The reality of today’s parenting landscape is that most families are trying to raise their kids as best they can while maintaining two careers and some form of commute. These careers aren’t getting any less demanding and, with most people becoming parents in their 30s, the time when you should be “pushing” at work seems to be increasingly parallel with the times you should be molding your child’s development.
My wife and I both work full time jobs and our commutes are 45-55mins each way. We have a 4 year old son and a daughter who was recently 1.
Typically we wake the kids at 6.30am and drop them at nursery at 7.30am. I’m usually the first to leave work, at 5pm, so that I can pick them up from nursery at 6pm. We’re closing the kids’ bedroom door for nighttime by 8pm.
In total, we see our children for 180mins each day.
Of the 13 hours (780 mins) they spend awake that doesn’t feel like much. 23% of their day to be precise.
Unsurprisingly we’re not alone. The charity Working Families, and their partner Bright Horizons, released some statistics from the 2017 Families index this week stating:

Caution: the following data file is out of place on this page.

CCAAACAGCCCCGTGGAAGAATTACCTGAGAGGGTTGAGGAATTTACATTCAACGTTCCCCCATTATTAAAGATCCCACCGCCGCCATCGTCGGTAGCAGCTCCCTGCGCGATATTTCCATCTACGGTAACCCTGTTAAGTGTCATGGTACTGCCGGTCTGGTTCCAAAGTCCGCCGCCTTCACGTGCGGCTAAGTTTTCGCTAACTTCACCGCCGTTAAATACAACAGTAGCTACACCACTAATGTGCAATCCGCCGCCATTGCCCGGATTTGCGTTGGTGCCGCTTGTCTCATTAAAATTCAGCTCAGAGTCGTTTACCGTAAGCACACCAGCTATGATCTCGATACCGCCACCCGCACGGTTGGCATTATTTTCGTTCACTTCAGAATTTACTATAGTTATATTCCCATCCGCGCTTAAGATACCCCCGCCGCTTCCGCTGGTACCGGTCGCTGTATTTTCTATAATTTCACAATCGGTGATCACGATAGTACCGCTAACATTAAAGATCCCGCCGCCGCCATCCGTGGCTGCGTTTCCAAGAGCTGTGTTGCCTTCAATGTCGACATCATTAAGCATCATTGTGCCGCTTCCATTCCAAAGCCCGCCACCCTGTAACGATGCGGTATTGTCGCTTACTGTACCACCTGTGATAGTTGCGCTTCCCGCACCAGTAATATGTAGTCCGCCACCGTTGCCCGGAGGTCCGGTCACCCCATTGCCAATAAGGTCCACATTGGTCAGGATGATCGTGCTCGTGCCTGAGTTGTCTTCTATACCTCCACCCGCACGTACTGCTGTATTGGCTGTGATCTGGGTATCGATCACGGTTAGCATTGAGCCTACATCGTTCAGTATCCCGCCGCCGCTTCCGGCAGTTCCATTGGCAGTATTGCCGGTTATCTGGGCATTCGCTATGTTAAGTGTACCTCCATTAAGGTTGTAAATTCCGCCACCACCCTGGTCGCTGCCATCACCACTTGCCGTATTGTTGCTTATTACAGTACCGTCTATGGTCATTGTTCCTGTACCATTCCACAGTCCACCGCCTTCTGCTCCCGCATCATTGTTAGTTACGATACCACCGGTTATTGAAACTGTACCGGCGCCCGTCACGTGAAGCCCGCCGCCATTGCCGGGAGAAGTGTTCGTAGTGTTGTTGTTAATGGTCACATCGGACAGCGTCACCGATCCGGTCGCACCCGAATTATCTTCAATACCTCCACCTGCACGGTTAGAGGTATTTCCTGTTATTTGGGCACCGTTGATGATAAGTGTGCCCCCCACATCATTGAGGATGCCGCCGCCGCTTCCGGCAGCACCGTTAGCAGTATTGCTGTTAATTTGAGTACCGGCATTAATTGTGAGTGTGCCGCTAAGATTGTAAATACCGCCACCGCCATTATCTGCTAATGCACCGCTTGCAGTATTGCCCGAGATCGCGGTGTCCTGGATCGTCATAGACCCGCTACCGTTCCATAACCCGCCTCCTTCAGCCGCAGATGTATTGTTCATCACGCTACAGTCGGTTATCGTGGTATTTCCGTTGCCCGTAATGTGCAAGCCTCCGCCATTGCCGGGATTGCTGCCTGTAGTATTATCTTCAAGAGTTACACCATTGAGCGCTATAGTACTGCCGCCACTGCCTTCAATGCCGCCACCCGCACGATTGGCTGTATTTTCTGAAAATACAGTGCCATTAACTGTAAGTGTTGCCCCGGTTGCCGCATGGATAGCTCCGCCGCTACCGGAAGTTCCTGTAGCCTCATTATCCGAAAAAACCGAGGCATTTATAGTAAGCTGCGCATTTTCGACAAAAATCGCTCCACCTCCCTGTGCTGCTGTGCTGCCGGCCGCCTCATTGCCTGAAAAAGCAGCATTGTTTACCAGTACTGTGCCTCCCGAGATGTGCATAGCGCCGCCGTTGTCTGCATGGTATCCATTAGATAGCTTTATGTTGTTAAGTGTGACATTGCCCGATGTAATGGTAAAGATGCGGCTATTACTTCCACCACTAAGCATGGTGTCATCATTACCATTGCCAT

A whopping 41% of UK working parents do extra hours in the evenings or weekends, after they have gone home, all the time or often. This rises to over 60% of parents in London;
One in 10 UK working parents spends less than an hour with their family as a whole on a working day;
For two in five UK working parents, work is regularly stopping them putting their children to bed. This rises to three in five parents in London. Parents in Scotland are most likely to be there at bedtime (42%).
This was why they recently ran the #GoHomeOnTime campaign on the summer solstice.
So, how can we be the brilliant, inspiring, loving, engaged parents we want to be in only 3 hrs?
Here are my tips:
1. Get up early
Get up 20mins early to wash and prepare yourself. No one likes volunteering for time out of bed, particularly when you may have spent a proportion of that night awake tending to a young child. However, that extra 15mins buys you time to wake up and get ready so that when your kids do wake up you can maximize this hour with them. You will be less groggy and bitter at being awake. You can wake them with a smile, throwing back the curtains to welcome the new day!
2. Prep your breakfast